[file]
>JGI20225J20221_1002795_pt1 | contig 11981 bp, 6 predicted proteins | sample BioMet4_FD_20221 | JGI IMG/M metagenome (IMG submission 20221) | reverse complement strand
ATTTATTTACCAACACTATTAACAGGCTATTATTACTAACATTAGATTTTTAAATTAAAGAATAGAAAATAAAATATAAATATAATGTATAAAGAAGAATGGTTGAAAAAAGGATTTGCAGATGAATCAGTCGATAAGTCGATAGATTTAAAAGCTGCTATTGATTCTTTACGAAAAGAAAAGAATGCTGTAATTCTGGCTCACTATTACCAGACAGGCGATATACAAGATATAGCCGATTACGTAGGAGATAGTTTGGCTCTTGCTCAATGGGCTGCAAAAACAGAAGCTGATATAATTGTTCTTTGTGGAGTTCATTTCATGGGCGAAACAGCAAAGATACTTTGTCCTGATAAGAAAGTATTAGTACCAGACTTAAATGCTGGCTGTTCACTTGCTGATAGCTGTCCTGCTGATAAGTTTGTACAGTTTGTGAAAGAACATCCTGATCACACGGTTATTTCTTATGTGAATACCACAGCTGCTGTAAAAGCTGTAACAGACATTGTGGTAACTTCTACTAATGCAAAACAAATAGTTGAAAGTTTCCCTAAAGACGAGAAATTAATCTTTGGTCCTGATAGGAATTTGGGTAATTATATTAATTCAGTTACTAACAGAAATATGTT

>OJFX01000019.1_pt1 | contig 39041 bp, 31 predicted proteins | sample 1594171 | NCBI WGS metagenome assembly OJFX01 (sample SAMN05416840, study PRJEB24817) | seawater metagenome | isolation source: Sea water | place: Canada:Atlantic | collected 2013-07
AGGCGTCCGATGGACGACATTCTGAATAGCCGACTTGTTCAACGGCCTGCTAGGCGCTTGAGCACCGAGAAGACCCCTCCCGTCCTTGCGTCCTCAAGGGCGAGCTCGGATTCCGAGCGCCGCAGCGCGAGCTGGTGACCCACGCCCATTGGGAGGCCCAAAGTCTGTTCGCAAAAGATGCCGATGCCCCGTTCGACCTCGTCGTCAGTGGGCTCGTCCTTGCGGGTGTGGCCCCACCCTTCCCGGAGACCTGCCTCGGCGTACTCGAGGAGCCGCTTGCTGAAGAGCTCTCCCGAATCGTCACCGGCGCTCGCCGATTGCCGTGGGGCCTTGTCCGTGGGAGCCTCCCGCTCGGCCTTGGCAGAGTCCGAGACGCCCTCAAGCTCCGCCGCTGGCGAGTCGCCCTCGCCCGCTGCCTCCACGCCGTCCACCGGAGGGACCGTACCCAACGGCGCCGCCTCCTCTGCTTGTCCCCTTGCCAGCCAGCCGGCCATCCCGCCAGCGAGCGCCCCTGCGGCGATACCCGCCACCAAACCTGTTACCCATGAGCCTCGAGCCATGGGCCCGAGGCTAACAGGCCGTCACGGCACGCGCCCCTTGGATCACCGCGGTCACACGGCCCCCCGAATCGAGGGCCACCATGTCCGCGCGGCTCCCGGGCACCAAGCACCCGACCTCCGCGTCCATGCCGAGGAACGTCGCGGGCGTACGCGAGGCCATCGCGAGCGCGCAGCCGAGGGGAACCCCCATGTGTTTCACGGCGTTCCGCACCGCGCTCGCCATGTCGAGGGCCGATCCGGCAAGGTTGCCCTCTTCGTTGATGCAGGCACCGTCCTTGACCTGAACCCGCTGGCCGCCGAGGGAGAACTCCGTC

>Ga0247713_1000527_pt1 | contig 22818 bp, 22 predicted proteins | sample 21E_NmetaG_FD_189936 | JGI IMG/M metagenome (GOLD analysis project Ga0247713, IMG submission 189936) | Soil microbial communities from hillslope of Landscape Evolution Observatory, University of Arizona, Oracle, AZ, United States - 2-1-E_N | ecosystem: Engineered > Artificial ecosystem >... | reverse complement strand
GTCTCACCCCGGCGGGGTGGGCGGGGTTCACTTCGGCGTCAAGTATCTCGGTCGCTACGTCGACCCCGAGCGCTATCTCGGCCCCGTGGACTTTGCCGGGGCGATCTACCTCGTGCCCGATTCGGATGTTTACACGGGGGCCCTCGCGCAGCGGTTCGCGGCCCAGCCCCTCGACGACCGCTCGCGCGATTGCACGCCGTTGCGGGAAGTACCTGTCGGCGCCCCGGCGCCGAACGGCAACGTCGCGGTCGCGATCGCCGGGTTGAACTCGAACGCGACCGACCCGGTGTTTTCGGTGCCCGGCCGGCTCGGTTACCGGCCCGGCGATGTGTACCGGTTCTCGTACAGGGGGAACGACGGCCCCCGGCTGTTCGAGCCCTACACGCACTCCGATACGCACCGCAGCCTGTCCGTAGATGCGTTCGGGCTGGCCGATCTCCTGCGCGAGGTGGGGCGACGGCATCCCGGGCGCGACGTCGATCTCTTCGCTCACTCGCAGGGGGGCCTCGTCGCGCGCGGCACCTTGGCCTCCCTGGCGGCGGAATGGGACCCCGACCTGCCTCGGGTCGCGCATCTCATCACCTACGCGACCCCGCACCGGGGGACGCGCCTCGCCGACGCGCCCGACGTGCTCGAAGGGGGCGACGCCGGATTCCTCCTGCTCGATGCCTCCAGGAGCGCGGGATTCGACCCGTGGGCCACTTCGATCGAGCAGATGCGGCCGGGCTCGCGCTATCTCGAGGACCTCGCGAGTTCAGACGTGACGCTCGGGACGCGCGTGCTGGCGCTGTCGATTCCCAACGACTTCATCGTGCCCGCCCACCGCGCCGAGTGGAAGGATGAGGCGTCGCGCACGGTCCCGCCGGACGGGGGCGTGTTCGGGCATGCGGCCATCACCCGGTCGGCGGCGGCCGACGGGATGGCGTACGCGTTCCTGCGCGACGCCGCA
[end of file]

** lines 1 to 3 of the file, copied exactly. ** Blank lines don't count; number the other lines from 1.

>JGI20225J20221_1002795_pt1 | contig 11981 bp, 6 predicted proteins | sample BioMet4_FD_20221 | JGI IMG/M metagenome (IMG submission 20221) | reverse complement strand
ATTTATTTACCAACACTATTAACAGGCTATTATTACTAACATTAGATTTTTAAATTAAAGAATAGAAAATAAAATATAAATATAATGTATAAAGAAGAATGGTTGAAAAAAGGATTTGCAGATGAATCAGTCGATAAGTCGATAGATTTAAAAGCTGCTATTGATTCTTTACGAAAAGAAAAGAATGCTGTAATTCTGGCTCACTATTACCAGACAGGCGATATACAAGATATAGCCGATTACGTAGGAGATAGTTTGGCTCTTGCTCAATGGGCTGCAAAAACAGAAGCTGATATAATTGTTCTTTGTGGAGTTCATTTCATGGGCGAAACAGCAAAGATACTTTGTCCTGATAAGAAAGTATTAGTACCAGACTTAAATGCTGGCTGTTCACTTGCTGATAGCTGTCCTGCTGATAAGTTTGTACAGTTTGTGAAAGAACATCCTGATCACACGGTTATTTCTTATGTGAATACCACAGCTGCTGTAAAAGCTGTAACAGACATTGTGGTAACTTCTACTAATGCAAAACAAATAGTTGAAAGTTTCCCTAAAGACGAGAAATTAATCTTTGGTCCTGATAGGAATTTGGGTAATTATATTAATTCAGTTACTAACAGAAATATGTT

>OJFX01000019.1_pt1 | contig 39041 bp, 31 predicted proteins | sample 1594171 | NCBI WGS metagenome assembly OJFX01 (sample SAMN05416840, study PRJEB24817) | seawater metagenome | isolation source: Sea water | place: Canada:Atlantic | collected 2013-07